Obesity, diabetes, and smoking are important determinants of resource utilization in liver resection: A multicenter analysis of 1029 patients

Roberto Gedaly, Patrick P. McHugh, Thomas D. Johnston, Hoonbae Jeon, Dinesh Ranjan, Daniel L. Davenport

Research output: Contribution to journalArticlepeer-review

61 Scopus citations

Abstract

OBJECTIVE: To investigate independent contributions of obesity, diabetes, and smoking to resource utilization in patients following liver resection. SUMMARY BACKGROUND DATA: Despite being highly resource-intensive, liver resections are performed with increasing frequency. This study evaluates how potentially modifiable factors affect measures of resource utilization after hepatectomy. METHODS: The American College of Surgeons National Surgical Quality Improvement Program (ACS NSQIP) public-use database was queried for patients undergoing liver resection. Resource variables were operative time (OT), intraoperative transfusion, length of stay (LOS), ventilator support at 48 hours, and reoperation. Bivariable and multivariable linear and logistic regressions were performed. RESULTS: There were 1029 patients identified. Most resections involved less than a hemiliver (599 patients, 58.2%). Mean BMI was 28.0 ± 6.0. Mean OT was 253 ± 122 minutes (range, 27 to 794) but varied by procedure (P < 0.001). Mean LOS was 8.7 ± 10.7 days (range, 0 to 202). Morbid obesity added 48 minutes to OT (P ≤ 0.018), 1.1 units to transfusions (P ≤ 0.049), 2.2 days to LOS (P < 0.001), and accounted for delayed ventilator weaning (odds ratio, 4.5; P ≤ 0.022). Underweight patients had shorter OT, but stayed 3.3 days longer than normal weight patients (P < 0.001). Insulin-treated patients with diabetes had longer OT (P < 0.001), increased transfusions (P < 0.001), and delayed ventilator weaning (odds ratio, 6.7; P < 0.001), while orally-treated patients with diabetes showed opposite trends. Smokers stayed 1.9 days longer (P < 0.001), with increased risk of prolonged ventilation (odds ratio, 3.3; P ≤ 0.002) and reoperation (odds ratio, 2.3; P ≤ 0.015). CONCLUSION: Obesity, diabetes, and smoking are each associated with important components of healthcare expenditure. Education and prevention programs are needed to limit their impact on overall resource utilization.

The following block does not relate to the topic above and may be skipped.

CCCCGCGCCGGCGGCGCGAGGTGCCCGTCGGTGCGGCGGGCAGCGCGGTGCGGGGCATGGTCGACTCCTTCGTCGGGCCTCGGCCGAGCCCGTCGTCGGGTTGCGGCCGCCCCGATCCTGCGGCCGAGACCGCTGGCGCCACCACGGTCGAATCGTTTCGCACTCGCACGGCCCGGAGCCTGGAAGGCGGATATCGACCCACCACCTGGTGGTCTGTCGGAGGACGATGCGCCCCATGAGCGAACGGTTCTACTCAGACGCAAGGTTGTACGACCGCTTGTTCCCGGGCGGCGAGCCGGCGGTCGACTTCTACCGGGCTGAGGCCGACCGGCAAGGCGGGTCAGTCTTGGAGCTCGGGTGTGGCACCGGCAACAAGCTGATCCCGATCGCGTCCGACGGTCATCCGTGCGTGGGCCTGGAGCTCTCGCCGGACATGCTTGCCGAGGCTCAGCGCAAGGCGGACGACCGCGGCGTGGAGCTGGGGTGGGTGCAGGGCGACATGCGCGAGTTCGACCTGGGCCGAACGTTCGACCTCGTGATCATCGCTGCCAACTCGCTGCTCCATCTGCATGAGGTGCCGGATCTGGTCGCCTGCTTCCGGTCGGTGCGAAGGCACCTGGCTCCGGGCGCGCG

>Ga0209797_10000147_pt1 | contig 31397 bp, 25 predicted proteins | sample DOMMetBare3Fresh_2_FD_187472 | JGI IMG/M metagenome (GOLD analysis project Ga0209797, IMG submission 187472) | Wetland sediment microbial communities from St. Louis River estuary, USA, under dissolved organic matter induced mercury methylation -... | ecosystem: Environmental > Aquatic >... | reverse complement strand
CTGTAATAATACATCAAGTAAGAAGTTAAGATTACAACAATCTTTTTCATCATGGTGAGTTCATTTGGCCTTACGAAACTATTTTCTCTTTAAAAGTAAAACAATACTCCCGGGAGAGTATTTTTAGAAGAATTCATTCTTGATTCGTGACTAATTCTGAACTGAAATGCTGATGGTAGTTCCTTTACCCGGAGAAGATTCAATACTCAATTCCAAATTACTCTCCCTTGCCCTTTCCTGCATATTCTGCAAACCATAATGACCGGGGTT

Original languageEnglish
Pages (from-to)414-419
Number of pages6
JournalAnnals of Surgery
Volume249
Issue number3
DOIs
StatePublished - Mar 2009

ASJC Scopus subject areas

  • Surgery

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